The International Powered Access Federation (IPAF) is to work with members to tackle industry concerns about the planned end to tax relief on red diesel for construction plant machinery in the UK by 2022 and will assist in identifying and responding to possible unintended consequences of the upcoming change.
Last year, IPAF led the powered access industry’s calls for Rishi Sunak, the Chancellor, to further postpone plans he set out in his budget statement of March 2020 to end the tax rebate, taking account of the increasing uncertainty caused by the Covid-19 pandemic at that time. However, the Treasury has signalled its intent to press ahead with plans to phase out the current rebate by the end of the current financial year.
Multiple concerns exist regarding the unintended negative consequences of this, from increasing costs to end-users and potentially stifling investment in greener machines to confusion over the rental of machines between different end-use sectors and incentivising criminal activity, creating a black market in white diesel worth over £100 million a year.
Peter Douglas, CEO & MD of IPAF, says: “We are asking our members to let us know what they feel the knock-on effects of the withdrawal of the current red diesel rebate at the end of the financial year 2021/22 will be, how these will affect their business and in the wider context whether it will aid or hamper the industry’s ongoing shift towards cleaner equipment power-sources, such as hybrid and all-electric machines.
“We know that many of our members are focussed on recovering from the Covid-19 situation and that their primary focus, quite rightly, is on remaining profitable and keeping operations going, ensuring they maintain jobs for their employees and provide cost-effective and safe ways for people to work at height using powered access.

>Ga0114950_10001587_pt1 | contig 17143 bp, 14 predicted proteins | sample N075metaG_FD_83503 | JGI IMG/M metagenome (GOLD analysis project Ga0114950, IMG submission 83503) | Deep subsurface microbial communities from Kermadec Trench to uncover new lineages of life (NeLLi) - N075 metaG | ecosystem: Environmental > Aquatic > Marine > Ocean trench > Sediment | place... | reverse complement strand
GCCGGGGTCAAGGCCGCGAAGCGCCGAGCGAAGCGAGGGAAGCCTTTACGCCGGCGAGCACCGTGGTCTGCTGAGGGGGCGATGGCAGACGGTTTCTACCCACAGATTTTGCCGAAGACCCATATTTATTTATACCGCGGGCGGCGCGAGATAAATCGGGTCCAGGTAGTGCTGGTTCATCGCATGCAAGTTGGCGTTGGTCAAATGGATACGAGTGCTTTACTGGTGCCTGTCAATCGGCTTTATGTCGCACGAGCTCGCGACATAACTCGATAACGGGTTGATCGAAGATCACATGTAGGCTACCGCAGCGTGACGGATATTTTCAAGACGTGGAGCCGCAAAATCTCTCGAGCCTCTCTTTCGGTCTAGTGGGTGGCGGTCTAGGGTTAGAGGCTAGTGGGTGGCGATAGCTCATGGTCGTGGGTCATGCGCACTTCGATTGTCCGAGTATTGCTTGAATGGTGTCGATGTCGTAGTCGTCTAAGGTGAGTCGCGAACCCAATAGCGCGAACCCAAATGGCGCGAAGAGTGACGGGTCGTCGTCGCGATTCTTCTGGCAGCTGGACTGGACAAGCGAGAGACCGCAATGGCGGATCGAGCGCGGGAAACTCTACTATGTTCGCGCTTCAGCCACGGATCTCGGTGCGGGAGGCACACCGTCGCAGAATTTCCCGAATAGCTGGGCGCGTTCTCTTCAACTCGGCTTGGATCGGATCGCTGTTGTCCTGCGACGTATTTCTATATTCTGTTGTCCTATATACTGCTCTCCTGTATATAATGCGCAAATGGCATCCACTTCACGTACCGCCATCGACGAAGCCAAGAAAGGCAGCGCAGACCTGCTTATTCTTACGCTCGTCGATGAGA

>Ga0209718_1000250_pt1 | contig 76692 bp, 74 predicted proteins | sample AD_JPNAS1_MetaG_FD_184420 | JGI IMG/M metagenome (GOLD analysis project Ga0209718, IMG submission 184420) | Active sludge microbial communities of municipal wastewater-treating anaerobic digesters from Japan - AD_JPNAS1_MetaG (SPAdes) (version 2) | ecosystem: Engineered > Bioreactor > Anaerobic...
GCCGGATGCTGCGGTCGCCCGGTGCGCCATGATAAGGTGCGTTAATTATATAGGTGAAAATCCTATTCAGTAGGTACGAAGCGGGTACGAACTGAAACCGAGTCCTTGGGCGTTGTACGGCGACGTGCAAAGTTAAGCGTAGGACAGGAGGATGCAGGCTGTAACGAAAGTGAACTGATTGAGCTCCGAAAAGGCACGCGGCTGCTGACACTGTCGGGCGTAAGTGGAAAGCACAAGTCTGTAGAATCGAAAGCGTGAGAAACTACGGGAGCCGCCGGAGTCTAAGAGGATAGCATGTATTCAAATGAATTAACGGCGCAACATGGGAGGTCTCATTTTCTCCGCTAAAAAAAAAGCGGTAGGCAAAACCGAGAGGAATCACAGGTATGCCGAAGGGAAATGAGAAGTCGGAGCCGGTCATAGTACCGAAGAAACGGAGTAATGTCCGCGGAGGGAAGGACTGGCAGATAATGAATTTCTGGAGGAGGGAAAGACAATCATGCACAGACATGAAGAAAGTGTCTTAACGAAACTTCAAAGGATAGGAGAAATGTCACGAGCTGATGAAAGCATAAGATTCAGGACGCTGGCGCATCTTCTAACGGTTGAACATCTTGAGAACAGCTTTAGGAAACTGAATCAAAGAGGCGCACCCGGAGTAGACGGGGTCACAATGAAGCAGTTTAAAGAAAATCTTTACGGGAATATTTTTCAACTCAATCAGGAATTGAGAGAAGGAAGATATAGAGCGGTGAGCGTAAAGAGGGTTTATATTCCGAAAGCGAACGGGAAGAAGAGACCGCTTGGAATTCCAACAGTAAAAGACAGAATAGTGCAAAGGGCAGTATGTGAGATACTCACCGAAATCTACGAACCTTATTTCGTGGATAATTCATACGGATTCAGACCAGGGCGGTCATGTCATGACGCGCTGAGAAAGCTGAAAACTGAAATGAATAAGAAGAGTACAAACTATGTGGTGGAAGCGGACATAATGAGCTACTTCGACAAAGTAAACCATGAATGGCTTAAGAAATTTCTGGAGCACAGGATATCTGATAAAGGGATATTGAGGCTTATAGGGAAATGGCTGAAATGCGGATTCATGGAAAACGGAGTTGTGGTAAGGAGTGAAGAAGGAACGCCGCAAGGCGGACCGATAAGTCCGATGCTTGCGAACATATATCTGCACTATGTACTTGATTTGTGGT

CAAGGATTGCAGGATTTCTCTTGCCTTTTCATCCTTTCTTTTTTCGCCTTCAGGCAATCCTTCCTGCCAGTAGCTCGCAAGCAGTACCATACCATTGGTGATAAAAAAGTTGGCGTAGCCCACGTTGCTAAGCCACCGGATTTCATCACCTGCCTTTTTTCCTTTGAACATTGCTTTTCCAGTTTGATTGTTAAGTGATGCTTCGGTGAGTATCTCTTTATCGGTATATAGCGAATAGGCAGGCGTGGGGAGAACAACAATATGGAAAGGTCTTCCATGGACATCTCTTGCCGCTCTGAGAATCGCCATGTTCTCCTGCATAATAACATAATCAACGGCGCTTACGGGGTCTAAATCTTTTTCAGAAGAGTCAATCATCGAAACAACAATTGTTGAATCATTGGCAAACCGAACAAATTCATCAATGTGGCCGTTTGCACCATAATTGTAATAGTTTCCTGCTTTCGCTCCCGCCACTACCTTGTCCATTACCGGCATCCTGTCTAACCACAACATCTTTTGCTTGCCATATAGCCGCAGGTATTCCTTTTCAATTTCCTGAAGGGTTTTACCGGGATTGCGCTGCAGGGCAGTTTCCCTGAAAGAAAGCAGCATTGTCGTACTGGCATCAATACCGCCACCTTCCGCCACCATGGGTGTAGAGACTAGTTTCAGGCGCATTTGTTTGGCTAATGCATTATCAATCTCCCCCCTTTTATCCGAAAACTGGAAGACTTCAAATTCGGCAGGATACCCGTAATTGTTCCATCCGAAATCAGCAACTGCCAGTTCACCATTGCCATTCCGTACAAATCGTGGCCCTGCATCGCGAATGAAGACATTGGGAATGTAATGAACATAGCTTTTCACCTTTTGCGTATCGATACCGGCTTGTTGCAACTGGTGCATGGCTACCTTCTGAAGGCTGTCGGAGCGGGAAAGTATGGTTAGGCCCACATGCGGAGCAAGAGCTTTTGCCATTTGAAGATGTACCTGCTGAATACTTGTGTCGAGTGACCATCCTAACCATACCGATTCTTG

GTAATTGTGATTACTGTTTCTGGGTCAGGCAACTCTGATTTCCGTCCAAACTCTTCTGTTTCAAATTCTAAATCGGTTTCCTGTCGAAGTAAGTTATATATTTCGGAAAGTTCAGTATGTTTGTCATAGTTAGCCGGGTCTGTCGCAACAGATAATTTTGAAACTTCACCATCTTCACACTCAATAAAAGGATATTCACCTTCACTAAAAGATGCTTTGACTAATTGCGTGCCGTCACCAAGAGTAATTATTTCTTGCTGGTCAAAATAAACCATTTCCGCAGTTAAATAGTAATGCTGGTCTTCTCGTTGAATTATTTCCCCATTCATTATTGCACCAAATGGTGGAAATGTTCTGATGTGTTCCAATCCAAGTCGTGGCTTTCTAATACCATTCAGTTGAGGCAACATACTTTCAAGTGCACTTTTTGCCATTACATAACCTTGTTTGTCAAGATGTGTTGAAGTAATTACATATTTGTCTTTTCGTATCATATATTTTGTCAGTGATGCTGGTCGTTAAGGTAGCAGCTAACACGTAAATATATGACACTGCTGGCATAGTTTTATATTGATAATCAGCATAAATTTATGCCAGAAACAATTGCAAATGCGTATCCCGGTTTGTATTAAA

“IPAF expects that many members’ mid to long-term strategies for investing in new machines and cleaner, greener technologies will be affected by the uncertainties of the past year, and we understand that they want to minimise disruption to livelihoods, the prices they charge their customers, and ultimately the safety of all equipment users.
“As an organisation, IPAF needs to identify what the unintended consequences might be of the end to the UK’s red diesel rebate and will try to bring our industry together to find solutions or mitigations before any major problems arise.
“IPAF, and indeed the wider powered access industry worldwide, broadly welcomes and embraces the adoption of cleaner technologies in construction; ours in an industry borne out of innovation that is already widely pivoting towards much greener, low-emissions technology. But there are still major challenges and restrictions in technological capabilities that must be overcome, and we must worth together as an industry to find flexible solutions that work for everyone.”
● Please get in touch to share your views on this issue with IPAF, preferably by email to Richard.Whiting@ipaf.org with your feedback on this planned taxation change. More information about the planned end of the red diesel rebate in the UK can be found in the Government’s white paper, which can be viewed here.